NASA’s powerful new space observatory, the James Webb Space Telescope, was hit by a larger-than-expected micrometeoroid in late May, causing some detectable damage to one of the spacecraft’s 18 primary mirror segments. The impact means the mission team will have to correct the distortion created by the attack, but NASA says the telescope “is still operating at a level that exceeds all mission requirements”.
NASA’s James Webb Space Telescope, or JWST, is the agency’s incredibly powerful next-generation space telescope, designed to peer into the far reaches of the Universe and look back in time to the stars and galaxies that formed shortly after the Big Bang. It cost NASA nearly $10 billion to build and over two decades to complete. But on Christmas Day 2021, the telescope was finally launched into space, where it underwent an extremely complex unfolding process before reaching its final destination some 1 million kilometers from Earth.
Since its launch, JWST has been hit by at least four different micrometeoroids, according to a NASA blog post, but all were small and about the size of what NASA expected the observatory to find. A micrometeoroid is typically a small fragment of an asteroid, usually smaller than a grain of sand. What hit JWST in May, however, was larger than what the agency had prepared, though the agency did not specify its exact size. NASA admits that the attack, which took place between May 23 and 25, had a “marginally detectable effect on the data” and that engineers are continuing to analyze the effects of the impact.
NASA expected the JWST to be hit by tiny space particles during its lifetime; fast-moving space rock particles are just one inescapable feature of the deep space environment. In fact, NASA designed the telescope’s gold-coated mirrors to resist impacts from small space debris over time. The space agency also did a combination of simulations and ground tests with mirror samples to determine how best to strengthen the mirrors to withstand micrometeoroid impacts. However, NASA says the models they used for these simulations did not have such a large micrometeoroid and were “beyond what the team could have tested on the ground”.
Still, this isn’t a total surprise. “We always knew that Webb would have to contend with the space environment, which includes harsh ultraviolet light and charged particles from the Sun, cosmic rays from exotic sources in the galaxy, and occasional micrometeoroid attacks within our solar system,” Paul Geithner, deputy technical manager of NASA’s Goddard Space Flight Center project, in a statement.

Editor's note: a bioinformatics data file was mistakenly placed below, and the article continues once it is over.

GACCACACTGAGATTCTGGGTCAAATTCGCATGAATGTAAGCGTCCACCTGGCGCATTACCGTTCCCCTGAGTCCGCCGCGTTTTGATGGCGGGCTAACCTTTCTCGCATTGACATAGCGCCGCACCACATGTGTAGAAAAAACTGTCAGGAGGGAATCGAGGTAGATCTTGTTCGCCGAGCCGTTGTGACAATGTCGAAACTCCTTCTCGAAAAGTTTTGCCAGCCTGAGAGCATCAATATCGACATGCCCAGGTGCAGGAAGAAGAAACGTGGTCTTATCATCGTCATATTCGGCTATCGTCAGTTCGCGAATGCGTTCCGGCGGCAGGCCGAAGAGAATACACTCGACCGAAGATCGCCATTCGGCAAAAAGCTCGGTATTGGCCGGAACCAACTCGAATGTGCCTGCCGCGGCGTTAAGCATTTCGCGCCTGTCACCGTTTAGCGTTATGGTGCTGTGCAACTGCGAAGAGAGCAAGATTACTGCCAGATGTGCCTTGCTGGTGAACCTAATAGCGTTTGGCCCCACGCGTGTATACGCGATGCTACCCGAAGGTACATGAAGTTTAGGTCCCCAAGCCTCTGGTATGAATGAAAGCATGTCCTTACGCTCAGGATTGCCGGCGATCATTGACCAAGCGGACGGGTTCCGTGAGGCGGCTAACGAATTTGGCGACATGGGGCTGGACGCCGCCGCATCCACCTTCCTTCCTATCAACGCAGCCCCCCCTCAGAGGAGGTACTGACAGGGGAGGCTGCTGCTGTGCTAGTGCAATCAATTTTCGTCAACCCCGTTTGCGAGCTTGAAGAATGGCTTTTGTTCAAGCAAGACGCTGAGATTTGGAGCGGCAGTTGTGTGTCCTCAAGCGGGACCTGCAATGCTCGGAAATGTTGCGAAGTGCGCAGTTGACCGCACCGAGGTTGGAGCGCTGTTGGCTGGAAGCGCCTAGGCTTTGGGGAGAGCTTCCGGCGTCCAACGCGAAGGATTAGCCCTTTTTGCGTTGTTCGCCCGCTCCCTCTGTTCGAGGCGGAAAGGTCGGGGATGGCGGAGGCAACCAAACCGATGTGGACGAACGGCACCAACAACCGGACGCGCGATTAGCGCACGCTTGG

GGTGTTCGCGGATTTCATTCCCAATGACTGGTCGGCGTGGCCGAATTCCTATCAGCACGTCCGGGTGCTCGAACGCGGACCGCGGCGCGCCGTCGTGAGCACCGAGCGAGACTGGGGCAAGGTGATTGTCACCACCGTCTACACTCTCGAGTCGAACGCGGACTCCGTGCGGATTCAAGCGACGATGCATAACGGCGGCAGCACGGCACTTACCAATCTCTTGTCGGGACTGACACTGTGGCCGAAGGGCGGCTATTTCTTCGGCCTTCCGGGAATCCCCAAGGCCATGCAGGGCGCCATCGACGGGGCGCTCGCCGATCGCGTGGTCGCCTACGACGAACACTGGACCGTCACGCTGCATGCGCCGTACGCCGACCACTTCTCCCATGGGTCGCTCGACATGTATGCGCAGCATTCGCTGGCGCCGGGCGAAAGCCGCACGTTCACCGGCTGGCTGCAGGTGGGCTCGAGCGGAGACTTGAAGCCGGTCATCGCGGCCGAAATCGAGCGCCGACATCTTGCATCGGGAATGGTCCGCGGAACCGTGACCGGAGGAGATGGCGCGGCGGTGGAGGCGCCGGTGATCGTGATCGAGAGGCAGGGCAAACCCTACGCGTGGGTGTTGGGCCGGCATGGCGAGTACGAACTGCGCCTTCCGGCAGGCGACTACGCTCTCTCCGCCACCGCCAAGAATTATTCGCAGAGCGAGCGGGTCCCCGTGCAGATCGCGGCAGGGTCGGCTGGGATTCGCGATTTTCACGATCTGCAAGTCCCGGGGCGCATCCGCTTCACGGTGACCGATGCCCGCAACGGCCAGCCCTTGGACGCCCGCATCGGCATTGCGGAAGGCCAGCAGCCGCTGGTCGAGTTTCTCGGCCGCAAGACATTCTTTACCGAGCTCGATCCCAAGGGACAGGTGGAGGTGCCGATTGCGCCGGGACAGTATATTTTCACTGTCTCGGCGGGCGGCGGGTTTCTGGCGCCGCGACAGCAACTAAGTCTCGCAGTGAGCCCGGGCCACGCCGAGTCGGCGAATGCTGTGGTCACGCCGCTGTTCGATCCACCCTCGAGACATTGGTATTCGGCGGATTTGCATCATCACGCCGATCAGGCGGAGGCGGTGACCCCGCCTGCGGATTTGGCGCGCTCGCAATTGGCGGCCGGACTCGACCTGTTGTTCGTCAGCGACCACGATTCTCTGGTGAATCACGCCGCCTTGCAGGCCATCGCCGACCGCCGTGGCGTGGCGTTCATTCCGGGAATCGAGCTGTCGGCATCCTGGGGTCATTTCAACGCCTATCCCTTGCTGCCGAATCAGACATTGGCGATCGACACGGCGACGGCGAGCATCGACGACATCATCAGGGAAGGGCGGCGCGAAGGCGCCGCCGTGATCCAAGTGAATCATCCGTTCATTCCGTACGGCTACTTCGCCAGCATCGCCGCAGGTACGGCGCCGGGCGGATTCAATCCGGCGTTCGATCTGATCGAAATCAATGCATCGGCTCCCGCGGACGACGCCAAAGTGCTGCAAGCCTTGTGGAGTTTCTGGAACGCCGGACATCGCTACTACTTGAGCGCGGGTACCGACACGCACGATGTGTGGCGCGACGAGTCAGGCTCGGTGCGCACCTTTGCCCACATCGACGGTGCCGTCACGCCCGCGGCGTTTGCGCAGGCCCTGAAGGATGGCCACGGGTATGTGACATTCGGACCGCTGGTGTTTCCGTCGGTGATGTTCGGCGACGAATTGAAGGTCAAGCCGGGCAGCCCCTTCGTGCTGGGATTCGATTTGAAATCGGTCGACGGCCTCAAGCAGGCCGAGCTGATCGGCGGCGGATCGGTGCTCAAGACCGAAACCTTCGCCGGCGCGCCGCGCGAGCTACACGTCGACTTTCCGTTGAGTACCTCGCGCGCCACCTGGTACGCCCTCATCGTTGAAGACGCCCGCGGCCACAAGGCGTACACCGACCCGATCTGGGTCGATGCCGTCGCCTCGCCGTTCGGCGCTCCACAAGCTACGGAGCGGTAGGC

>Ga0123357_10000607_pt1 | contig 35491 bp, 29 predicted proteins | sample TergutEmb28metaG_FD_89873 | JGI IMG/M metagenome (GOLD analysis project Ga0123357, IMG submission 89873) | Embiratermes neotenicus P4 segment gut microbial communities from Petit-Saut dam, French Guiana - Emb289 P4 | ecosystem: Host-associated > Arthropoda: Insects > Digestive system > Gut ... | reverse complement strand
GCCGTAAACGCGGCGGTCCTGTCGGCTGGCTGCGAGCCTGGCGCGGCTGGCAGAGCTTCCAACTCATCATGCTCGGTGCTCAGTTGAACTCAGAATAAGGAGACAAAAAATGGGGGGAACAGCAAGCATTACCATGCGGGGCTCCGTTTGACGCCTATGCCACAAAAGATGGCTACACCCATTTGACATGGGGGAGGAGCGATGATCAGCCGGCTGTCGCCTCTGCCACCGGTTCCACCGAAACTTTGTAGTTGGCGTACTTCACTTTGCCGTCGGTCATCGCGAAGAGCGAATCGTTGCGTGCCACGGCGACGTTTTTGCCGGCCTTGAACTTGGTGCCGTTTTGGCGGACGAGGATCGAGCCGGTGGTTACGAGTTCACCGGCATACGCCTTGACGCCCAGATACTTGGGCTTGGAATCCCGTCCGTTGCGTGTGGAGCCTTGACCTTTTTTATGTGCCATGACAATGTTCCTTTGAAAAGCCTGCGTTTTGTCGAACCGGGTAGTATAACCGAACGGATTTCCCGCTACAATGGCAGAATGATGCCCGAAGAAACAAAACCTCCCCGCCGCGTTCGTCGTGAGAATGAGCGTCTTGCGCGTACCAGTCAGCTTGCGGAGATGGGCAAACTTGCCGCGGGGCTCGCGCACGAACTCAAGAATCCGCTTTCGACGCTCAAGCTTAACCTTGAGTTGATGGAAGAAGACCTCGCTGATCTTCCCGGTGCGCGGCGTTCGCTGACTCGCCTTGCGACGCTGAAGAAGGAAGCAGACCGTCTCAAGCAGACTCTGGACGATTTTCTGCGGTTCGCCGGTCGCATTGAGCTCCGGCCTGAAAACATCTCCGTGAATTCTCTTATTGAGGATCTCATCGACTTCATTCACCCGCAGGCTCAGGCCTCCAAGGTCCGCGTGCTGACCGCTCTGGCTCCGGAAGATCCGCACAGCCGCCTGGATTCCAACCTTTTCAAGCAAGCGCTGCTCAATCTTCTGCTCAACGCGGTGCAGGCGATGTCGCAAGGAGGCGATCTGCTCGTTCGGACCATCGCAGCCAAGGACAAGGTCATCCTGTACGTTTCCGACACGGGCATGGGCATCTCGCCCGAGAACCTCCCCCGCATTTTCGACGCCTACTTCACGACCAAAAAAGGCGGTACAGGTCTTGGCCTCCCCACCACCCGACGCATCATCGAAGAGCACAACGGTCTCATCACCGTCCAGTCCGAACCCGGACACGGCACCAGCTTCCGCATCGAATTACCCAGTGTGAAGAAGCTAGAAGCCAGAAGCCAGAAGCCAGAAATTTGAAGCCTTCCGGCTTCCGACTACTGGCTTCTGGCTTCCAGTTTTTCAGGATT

Engineers also have the ability to maneuver the JWST’s mirror and instruments away from showers of space debris, if NASA can see them coming. The problem, however, was that this micrometeoroid was not part of a shower, so NASA considers it an “inevitable chance event”. Still, the agency is forming an engineering team to find ways to potentially prevent or lessen the effects of attacks by micrometeoroids of this size. And because the JWST is so sensitive, the telescope will also help NASA better understand how many micrometeoroids exist in the deep space environment.
Despite the strike, NASA remained optimistic in its post about the future of the JWST. “Webb’s early-life performance is still well above expectations, and the observatory is fully capable of performing the science it was designed for,” according to the blog. Engineers can also adjust the affected mirror to help cancel out data skew. The mission team has already done this and will continue to fiddle with the mirror over time for the best results. It is a process that will be ongoing over the JWST’s planned five to 10 years of life, as new observations are made and events unfold. At the same time, NASA warns that engineers will not be able to completely cancel the impact of the attack.
NASA engineers had to build the JWST to be incredibly robust, as the telescope is alone in space. Unlike its predecessor, the Hubble Space Telescope, which is currently in orbit around Earth, the JWST is not designed to be serviceable. This means that if something significant breaks on the spacecraft, engineers will have to figure out a way to fix it from the ground. There is currently no capability to send humans or a robotic spacecraft to adjust the JWST. That means the JWST will have to live with its mirror slightly damaged until the end of its mission, and NASA expects the spacecraft to be hit by even more debris over time.
Meanwhile, the strike doesn’t appear to be affecting JWST’s schedule. In fact, news of this micrometeoroid comes just a month before a major milestone for the mission. After spending the past few months calibrating the JWST’s instruments and delicately aligning the spacecraft’s mirrors, the mission team is expected to reveal the first color images of the JWST on July 12. NASA won’t say what the images will be, but they should be spectacular.